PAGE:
Virtua vérité

Cinéma vérité often uses a shaky hand-held camera to emphasize the fact that one is seeing something being filmed. Of course, audience members are still sitting in their seats, and all this apparent shakiness is taking place within a rock-steady rectangular frame — the screen itself.

You can’t quite do the same thing in virtual reality, because there is no frame. In the content itself, you need to keep the horizon line steady. Once the visual horizon line becomes shaky, people quickly become nauseous, and sometimes they fall over.

Film doesn’t have this problem because the screen border itself creates a physiological horizon line, whatever the on-screen content. Which leads to the question: What other fundamental differences are there in the way we perceive “reality” in a film and in virtual reality?

If we take the frame of the screen as a metaphor, perhaps there are other ways that removing the cinematic frame can alter the experience. For example, what about the flow of time itself?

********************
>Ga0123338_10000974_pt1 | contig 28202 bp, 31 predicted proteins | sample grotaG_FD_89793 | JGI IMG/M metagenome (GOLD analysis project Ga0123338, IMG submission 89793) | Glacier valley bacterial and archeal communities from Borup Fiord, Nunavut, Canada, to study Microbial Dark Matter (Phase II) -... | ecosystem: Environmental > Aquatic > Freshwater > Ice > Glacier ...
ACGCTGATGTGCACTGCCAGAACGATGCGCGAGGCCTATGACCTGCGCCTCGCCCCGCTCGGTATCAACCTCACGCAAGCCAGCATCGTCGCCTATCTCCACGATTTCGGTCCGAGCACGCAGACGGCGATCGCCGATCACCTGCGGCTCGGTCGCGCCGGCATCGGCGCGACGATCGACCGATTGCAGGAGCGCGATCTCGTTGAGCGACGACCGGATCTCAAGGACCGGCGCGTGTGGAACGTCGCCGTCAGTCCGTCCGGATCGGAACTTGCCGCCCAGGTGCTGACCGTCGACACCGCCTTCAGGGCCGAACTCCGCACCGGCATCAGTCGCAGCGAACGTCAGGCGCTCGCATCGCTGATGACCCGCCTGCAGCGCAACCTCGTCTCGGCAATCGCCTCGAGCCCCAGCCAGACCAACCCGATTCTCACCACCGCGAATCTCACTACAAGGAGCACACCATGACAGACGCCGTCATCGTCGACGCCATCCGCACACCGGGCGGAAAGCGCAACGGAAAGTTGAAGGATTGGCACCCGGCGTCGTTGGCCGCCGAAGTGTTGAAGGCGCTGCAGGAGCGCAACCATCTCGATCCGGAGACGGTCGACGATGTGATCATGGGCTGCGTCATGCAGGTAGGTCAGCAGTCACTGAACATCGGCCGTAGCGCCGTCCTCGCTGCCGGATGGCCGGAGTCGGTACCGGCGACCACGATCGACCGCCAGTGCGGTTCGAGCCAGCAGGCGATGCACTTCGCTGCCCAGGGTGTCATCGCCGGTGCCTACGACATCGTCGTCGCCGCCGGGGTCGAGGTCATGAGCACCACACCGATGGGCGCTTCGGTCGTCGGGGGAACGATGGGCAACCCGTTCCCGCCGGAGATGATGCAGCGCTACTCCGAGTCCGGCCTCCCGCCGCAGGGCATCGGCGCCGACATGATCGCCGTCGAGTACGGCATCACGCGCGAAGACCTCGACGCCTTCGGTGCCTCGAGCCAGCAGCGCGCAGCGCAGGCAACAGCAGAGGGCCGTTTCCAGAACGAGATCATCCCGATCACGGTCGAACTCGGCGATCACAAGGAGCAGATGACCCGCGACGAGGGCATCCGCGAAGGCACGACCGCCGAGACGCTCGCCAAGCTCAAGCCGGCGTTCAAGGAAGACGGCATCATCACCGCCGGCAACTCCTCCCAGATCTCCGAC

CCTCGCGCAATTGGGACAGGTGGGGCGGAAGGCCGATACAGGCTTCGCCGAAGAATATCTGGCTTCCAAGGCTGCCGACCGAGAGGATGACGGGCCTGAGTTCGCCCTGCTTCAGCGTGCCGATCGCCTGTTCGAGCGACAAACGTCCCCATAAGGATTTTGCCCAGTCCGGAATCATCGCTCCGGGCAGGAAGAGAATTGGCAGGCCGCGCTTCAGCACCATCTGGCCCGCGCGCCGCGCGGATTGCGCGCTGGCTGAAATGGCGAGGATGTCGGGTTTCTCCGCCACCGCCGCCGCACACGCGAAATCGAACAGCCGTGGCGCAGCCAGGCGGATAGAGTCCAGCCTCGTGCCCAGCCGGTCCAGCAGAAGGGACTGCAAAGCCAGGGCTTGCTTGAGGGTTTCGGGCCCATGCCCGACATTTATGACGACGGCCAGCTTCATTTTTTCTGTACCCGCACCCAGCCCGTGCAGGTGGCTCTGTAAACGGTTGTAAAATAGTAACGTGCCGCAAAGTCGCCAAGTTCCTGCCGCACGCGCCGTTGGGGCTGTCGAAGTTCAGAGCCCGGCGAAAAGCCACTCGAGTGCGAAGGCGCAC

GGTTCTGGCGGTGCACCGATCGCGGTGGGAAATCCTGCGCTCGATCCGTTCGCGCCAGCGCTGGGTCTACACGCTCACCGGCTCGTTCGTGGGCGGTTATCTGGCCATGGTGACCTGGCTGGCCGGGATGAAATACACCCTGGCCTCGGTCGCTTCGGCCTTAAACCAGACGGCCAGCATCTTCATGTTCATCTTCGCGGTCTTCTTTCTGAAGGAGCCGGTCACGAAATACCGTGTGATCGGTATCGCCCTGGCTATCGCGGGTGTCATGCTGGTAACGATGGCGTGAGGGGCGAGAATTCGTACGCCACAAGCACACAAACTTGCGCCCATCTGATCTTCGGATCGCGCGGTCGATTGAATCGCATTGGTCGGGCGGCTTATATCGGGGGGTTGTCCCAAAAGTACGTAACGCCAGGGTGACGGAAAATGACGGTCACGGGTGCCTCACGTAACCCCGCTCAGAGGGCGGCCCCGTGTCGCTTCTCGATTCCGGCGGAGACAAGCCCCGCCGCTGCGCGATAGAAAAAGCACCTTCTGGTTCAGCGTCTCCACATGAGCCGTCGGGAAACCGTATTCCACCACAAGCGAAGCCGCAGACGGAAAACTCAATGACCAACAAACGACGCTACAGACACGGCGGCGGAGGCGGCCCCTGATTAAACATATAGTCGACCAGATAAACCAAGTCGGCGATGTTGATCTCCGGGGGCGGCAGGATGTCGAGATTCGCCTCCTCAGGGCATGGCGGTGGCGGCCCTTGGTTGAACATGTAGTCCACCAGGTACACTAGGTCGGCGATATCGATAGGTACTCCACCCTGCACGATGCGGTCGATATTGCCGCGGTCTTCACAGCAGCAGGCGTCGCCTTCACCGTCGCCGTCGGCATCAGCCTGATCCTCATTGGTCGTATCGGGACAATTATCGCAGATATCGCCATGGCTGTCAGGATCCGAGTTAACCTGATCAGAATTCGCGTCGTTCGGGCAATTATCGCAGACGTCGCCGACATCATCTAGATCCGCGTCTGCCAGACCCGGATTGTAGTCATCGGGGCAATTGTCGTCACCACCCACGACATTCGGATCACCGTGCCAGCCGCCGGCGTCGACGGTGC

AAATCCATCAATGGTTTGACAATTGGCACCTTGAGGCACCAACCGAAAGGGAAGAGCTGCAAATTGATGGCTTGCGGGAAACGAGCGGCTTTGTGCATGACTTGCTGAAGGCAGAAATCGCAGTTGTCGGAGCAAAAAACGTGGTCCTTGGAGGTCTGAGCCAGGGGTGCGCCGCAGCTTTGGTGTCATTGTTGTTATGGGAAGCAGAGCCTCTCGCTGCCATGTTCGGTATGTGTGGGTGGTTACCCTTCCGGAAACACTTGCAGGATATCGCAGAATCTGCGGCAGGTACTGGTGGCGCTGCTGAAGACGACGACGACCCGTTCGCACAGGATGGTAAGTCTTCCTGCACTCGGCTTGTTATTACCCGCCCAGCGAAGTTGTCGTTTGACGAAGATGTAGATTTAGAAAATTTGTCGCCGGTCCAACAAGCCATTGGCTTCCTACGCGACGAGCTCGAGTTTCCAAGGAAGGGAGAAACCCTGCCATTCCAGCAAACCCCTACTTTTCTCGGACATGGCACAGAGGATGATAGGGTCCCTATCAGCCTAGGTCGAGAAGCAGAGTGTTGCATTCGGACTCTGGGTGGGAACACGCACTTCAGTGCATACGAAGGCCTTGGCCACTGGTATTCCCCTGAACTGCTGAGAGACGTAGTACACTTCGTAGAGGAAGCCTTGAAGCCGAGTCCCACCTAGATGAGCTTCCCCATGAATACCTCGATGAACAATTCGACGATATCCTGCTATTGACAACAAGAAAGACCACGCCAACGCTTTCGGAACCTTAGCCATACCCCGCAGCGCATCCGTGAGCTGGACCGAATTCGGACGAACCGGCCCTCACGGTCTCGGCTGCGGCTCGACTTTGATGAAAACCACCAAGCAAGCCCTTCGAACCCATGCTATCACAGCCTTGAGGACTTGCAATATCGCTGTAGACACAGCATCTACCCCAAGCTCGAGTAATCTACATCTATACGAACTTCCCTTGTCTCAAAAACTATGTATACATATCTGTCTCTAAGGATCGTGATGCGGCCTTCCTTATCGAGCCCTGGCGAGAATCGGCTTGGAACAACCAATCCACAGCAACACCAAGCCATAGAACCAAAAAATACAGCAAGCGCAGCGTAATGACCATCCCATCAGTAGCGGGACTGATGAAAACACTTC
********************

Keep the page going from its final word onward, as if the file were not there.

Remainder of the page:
A filmmaker asks only that you face the screen, offering an implicit promise: As long as you are looking in the proper direction, the film itself will do all the work of directing your attention. Cuts, camera movements, changes of scene, these are all done for you.

But this may not be the case in virtual reality, where there isn’t necessary a “proper” direction. In a sense, our narrative horizon line might not be there. Which means we may need to create that narrative horizon line some other way.

It’s not yet entirely clear how best to do that.

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